Similar to the chilling effects of the Global Gag Rule and the expanded Global Gag Rule, fear is leading many civil society actors to self-censor their work and avoid involvement in activities that may bring repercussions, even if these activities are permitted by law. For example, a 2017 report by feminist funds Mama Cash and the Urgent Action Fund found that women rights activists in India have discontinued fact-finding operations due to an increased risk of violence “from local right-wing political groups who operate with total impunity”.


The expanded Global Gag Rule is one manifestation of larger trends in the civil society space. These trends have particular impacts SRHR. Civil society actions and leaders can be especially vulnerable to populist nationalism and backlash against recent advances in women’s and other minority groups’ human rights.  

Academic, policy, donor and other actors seeking to document and mitigate the harm of the expanded Global Gag Rule should consider the broader political and civil society ecology of the policy. In many countries, women’s reproductive rights organizations are facing a perfect storm of formal limitations on their work and generalized hostility to their mission. Supporting their struggle requires listening and bridging research, evidence, and funding in global health, women’s rights, and democracy building.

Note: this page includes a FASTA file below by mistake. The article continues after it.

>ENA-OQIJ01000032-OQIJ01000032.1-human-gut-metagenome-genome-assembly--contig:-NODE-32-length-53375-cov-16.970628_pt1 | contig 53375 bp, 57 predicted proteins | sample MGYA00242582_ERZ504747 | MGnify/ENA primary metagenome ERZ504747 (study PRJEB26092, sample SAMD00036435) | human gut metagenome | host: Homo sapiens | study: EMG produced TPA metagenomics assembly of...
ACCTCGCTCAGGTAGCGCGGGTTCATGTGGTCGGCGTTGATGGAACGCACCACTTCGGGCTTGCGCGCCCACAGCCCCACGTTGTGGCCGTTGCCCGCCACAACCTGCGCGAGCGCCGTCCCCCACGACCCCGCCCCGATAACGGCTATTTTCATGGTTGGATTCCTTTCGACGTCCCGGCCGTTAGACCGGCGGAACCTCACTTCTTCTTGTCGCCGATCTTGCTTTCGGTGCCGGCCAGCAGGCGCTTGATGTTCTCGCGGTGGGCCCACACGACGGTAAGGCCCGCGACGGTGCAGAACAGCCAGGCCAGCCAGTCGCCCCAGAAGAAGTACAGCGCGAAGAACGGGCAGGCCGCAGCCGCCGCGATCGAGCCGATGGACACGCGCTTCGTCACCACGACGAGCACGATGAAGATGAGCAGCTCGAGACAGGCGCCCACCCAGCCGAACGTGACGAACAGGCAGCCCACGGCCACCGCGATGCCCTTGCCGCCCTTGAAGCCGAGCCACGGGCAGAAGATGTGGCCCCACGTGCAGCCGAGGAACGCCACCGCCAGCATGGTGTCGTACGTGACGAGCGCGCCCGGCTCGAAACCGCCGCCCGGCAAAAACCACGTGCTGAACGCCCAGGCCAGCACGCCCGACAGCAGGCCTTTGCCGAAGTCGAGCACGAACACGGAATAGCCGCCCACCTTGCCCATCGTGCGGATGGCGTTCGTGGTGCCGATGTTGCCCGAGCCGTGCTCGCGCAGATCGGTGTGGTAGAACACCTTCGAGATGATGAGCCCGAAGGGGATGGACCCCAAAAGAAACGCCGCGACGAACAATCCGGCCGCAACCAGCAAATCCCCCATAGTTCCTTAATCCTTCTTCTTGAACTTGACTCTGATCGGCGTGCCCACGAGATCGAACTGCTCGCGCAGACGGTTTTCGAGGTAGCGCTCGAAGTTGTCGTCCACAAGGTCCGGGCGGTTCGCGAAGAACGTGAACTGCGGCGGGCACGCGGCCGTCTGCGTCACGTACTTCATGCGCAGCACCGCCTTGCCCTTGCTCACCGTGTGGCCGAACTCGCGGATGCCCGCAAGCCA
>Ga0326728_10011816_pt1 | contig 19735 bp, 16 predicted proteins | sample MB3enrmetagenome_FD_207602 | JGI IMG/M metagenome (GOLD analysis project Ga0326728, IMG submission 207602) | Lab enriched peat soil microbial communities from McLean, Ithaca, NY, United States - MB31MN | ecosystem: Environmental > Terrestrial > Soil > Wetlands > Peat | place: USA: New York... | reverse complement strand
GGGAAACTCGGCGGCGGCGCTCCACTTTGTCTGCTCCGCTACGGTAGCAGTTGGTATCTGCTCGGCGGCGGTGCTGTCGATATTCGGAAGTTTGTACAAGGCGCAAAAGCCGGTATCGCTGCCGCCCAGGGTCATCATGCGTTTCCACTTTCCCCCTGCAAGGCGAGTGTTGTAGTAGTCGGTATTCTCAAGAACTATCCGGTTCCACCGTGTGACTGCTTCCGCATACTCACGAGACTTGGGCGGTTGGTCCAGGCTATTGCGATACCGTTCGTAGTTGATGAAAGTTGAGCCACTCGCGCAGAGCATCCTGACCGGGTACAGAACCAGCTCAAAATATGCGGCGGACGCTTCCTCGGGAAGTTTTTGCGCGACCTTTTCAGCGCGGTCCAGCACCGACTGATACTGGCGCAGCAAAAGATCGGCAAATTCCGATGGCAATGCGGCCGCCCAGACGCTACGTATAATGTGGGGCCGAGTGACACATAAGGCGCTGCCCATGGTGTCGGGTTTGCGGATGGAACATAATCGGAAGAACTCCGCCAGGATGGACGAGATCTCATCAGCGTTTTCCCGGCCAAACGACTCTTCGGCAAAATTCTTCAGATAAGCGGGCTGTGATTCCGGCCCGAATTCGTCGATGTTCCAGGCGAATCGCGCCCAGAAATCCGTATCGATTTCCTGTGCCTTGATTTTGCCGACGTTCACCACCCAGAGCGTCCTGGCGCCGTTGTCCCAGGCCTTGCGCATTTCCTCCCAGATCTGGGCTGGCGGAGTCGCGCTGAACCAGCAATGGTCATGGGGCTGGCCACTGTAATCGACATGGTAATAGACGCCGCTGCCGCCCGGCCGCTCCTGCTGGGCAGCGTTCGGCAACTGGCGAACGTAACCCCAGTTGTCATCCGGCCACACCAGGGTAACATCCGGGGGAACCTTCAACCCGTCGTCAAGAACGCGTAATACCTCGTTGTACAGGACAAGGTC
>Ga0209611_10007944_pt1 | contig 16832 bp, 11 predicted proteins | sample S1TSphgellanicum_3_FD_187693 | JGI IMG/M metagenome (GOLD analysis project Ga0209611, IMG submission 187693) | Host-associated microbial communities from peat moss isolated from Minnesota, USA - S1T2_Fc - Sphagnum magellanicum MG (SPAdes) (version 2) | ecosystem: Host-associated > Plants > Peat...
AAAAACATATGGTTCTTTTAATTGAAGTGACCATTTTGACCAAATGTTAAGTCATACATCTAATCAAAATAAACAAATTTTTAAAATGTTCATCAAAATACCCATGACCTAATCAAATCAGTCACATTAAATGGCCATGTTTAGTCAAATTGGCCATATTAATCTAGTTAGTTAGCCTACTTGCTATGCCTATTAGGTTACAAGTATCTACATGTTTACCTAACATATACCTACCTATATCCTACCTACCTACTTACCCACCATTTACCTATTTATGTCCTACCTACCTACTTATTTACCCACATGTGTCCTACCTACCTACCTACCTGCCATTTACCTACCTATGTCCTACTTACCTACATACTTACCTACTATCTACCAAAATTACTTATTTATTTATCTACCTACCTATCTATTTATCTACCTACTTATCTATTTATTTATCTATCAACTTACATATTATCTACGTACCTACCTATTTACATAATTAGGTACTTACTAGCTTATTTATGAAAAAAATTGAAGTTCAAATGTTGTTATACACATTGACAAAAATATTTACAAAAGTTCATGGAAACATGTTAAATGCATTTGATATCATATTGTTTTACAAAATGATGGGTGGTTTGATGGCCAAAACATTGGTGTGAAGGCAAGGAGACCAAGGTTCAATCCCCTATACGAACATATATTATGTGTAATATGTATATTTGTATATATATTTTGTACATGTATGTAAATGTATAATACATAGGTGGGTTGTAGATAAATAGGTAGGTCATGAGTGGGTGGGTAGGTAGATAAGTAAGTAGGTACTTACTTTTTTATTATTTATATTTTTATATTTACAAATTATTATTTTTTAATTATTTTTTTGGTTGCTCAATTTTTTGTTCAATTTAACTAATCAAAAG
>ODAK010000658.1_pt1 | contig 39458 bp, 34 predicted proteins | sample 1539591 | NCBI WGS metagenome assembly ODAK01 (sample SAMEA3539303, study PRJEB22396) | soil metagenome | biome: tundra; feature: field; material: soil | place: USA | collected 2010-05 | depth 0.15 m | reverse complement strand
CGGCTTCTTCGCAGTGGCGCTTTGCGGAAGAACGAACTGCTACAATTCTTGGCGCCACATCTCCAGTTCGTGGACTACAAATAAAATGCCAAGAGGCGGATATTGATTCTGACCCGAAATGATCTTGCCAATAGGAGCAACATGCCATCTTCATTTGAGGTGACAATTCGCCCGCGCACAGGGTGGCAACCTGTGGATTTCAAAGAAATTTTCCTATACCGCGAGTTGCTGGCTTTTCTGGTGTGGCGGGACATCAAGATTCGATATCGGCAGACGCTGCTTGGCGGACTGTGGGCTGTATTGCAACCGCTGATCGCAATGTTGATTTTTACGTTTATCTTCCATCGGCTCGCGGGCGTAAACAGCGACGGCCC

Marta Schaaf, DrPH, MIA (SIPA), MPH is the Director of Programs and Operations at the Program on Global Health Justice and Governance (PGHJG) in the Department of Population and Family Health and the Columbia University Mailman School of Public Health. She has expertise in health systems research, civil society activism, and sexual and reproductive health and rights.